While modern Atlantic and Pacific salmons differ in many ways, they both evolved from a common ancestor. Why Pacific salmons developed the particular life strategy which they did will probably remain a mystery. I don't think the Atlantic salmon's life cycle could be described as going "back in (sic) forth between fresh water and salt year after year". Repeat spawning among Atlantic salmon occurs less frequently than it does among steelhead, about 10 percent of a typical population surviving to spawn a second time.
Along with the Pacific salmons, of course, steelhead and cutthroat are included in the genus Oncorhynchus both of which can be repeat spawners. The Japanese cherry salmon (O. masou) has also been found to occasionally survive to spawn a second time.
Atlantic salmon are so "old world." They didn't get the memo like the progressive Pacific salmon did. Steelhead (rainbow), cutts, browns, and char (all species) are old world too, at least in terms of pre-historic ancestors.
Or, there is Spaz' explation, which is kinda' appealing.
There's a gotta be a biological explanation, or is it really just one of those unanswered ecological mysteries? As I say this, it occurred to me how equally mysterious it is that they can find there way back to their natal spawning beds. No there's no real answer to this phenomenon either.
East Coast Salmon have been trying to relocate to the PNW for generations, have you seen the Hudson River? No fish in it's right mind wants to die there. Now, a nice peaceful stream on Baranof Island, if you gotta go that's the place.
If you consider all the species of animals on the planet, there are quite a few that reproduce once and then die. Given that the biological imperative is reproduction for species' success, then there isn't a biological "need" for parents that don't nurture their young to survive. Just be thankful you're a member of a species that is a repeat spawner!
Although nutrient recycling is an appealing explanation, I don't think it passes a biological or evolutinary test. I don't know.
As for migration, magnetic compassing is the best hypothesis for oceanic migration. I don't know if this is yet proven. Olfactoray sensation has been clearly demonstrated to explain freshwater migration of salmon and steelhead. They litterally "smell" their way back to their natal waters to within a matter of meters.
I spent a lot time fishing for atlantic salmon when I worked in Russia in the early 90's up in the Kola region. Also fished in Finland for them. I used to see carcasses in the river. Asked a friend, who was a a Russian fisheries biologist, if the salmon return every year to spawn as I also heard that they do not die when they spawn. He responded that the majority of atlantic salmon die when they spawn. Mostly females survive to spawn again. Do not know if this is true.
If you ever get the opportunity fish for them take it. There is still a good opportunity to catch one up in E Canada. Friend still does a DYI trip up there every year. They are a really fun fish to fish for. Especially skating a fly on top over a pool holding a large fish.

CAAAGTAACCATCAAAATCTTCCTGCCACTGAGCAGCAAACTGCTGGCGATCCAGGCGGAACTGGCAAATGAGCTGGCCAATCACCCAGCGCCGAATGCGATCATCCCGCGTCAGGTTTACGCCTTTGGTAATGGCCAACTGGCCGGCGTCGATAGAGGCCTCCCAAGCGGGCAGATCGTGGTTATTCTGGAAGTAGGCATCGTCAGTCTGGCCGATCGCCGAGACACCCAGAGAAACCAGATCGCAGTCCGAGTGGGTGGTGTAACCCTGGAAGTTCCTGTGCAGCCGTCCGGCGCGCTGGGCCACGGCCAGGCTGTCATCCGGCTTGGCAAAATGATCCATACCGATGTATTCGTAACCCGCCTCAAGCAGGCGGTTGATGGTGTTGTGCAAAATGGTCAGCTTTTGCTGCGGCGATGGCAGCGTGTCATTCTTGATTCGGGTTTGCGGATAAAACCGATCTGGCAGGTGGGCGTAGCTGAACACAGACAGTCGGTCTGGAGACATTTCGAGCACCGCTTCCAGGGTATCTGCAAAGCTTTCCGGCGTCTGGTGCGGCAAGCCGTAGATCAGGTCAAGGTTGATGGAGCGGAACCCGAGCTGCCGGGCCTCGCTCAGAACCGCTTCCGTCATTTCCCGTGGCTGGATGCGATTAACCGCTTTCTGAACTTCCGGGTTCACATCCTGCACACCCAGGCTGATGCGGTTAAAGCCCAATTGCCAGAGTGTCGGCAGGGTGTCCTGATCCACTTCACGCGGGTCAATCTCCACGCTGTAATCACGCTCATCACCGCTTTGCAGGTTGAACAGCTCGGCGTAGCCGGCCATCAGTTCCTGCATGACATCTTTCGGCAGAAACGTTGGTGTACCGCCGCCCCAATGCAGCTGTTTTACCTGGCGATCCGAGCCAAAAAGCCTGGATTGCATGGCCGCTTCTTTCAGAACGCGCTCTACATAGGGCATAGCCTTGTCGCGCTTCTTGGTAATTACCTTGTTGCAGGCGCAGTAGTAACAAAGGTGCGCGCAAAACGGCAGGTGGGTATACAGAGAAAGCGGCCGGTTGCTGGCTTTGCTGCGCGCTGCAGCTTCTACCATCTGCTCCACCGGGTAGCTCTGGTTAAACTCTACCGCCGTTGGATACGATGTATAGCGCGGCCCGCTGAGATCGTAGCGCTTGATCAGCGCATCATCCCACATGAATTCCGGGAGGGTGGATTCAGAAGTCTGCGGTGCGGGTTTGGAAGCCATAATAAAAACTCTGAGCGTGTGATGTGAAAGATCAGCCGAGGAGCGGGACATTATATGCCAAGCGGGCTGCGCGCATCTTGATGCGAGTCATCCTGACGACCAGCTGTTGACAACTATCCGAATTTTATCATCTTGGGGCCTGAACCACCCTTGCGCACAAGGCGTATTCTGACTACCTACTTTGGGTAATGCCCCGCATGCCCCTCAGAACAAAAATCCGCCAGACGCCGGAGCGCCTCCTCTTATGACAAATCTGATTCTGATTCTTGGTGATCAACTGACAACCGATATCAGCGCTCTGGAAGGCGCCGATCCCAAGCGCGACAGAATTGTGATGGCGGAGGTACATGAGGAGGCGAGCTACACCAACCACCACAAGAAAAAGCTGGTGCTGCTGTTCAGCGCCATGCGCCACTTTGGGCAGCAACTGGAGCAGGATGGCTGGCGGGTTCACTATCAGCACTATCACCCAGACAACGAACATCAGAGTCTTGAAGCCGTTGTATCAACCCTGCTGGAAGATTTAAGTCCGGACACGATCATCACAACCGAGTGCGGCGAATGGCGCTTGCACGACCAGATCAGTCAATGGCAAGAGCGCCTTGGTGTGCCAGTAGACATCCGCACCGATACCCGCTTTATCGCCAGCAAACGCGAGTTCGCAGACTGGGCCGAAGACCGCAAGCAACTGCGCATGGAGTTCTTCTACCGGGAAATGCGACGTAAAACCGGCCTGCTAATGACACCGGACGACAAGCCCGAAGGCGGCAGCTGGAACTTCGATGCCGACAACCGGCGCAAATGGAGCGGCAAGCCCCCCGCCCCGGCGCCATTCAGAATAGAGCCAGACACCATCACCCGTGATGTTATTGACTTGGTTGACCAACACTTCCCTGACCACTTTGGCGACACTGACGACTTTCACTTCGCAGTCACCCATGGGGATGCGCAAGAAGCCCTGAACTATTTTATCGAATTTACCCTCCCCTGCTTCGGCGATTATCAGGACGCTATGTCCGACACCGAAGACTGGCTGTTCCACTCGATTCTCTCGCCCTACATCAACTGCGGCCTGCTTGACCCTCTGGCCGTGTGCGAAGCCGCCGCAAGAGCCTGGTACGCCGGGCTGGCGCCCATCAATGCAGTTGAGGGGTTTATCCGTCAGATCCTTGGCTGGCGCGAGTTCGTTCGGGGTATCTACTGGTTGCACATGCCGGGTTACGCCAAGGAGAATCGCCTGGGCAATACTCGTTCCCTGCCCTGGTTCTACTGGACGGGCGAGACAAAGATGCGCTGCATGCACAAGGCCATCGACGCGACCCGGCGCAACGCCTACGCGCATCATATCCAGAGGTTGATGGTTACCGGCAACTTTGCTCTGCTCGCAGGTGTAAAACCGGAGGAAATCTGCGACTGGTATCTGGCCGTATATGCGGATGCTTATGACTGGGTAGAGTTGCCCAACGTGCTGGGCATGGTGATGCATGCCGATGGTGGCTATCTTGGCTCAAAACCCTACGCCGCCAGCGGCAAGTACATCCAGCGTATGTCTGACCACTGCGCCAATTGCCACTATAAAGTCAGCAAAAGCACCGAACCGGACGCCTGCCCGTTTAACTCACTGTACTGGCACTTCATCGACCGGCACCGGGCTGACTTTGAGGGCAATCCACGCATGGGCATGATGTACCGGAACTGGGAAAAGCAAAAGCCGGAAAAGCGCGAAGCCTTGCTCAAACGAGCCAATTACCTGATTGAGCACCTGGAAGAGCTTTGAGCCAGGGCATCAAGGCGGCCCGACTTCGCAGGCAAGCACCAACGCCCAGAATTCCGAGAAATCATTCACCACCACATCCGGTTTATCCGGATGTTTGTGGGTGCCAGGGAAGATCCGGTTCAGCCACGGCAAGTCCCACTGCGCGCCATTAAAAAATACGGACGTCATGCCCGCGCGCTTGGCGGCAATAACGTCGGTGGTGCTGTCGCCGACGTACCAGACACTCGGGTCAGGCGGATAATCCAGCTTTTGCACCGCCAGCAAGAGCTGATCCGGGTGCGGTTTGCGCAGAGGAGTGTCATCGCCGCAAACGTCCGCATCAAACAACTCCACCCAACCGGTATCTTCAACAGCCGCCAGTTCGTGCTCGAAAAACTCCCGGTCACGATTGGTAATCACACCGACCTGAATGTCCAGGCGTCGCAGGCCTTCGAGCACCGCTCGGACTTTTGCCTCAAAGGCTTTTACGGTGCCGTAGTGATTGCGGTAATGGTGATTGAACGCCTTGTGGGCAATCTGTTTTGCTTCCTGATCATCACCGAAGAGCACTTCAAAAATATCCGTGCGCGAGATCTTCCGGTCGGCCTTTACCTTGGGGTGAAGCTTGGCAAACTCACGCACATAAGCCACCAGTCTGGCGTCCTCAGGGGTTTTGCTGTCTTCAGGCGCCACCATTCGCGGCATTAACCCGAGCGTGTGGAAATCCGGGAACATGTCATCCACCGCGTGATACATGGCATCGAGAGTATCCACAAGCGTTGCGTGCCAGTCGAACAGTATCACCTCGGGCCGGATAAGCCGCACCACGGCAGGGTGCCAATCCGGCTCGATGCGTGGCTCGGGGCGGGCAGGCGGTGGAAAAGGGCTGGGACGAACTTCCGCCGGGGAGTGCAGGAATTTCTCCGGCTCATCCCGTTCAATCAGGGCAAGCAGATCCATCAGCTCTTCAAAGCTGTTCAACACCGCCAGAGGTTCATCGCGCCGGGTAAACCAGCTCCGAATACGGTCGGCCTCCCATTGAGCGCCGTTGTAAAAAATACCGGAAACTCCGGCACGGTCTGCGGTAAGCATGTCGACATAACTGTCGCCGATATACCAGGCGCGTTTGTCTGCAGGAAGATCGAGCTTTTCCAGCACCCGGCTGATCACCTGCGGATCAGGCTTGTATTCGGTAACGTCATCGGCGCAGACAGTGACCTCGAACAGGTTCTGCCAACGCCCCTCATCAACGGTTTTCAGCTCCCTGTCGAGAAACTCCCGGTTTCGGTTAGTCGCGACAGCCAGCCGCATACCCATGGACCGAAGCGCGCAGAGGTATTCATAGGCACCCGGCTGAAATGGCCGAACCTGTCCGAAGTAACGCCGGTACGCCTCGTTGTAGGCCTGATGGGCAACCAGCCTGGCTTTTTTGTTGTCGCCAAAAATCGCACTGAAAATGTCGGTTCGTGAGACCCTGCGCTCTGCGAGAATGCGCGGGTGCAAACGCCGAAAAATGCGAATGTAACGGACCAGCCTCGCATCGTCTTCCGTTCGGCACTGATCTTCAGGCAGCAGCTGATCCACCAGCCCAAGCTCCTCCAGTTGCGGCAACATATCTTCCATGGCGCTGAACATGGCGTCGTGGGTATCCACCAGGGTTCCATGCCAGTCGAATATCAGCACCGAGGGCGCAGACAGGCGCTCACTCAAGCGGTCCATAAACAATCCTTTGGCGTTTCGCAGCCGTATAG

Although it has never been observed in the wild, it actually has been shown that under ideal conditions stream resident male Chinook are able to spawn more than once. The thing to remember here is that this is laboratory conditions where everything is perfect for survival and only a small percentage was able to survive. This has never been observed in nature and it is doubtable that it does occur. Just an interesting little fact.
Basically the trait of dying after spawning comes down to a list of trade offs. Long migrations into the higher reaches of streams often mean that there are less predators for juveniles to deal with, but require much more energy from adults. Pacific salmon also guard their redds until death, giving their young a greater chance of survival. Beyond this they also put more energy into their reproductive organs than multi-spawning fish like Atlantics and Steelhead. This means more and larger eggs. Larger eggs produce larger offspring, meaning that survival is higher. As has been mentioned before a larger part of this trait also has to do with the fact the streams in the Pacific Northwest area exceptionally nutrient poor and the major influx of nutrients that the salmon provide fuels the ecosystem, ensuring that their offspring will have a food source when the emerge from the gravel.
If you are looking for some good information on why Pacific salmon don't survive to spawn more than once, check out Thomas Quinn's book The Behavior and Ecology of Pacific Salmon. It is a bit heavy on the science end but is an excellent read.
I think it is very difficult to explore the Why of Salmon behavior. We can look into the advantages of certain types of behavior, but don't confuse that query with a Why. After all, maybe the salmon ARE trying to evolove into a steelhead-like life cycle. Maybe someday, one will survive, and thus begin a race of salmon repeat spawners. Maybe, just maybe, a salmon has survived, and we just haven't learned about it yet. Maybe it was a young jack chum spawning close to the ocean who got washing down after spawning, and found a way to reacclimate to the ocean, to re-smoltify.
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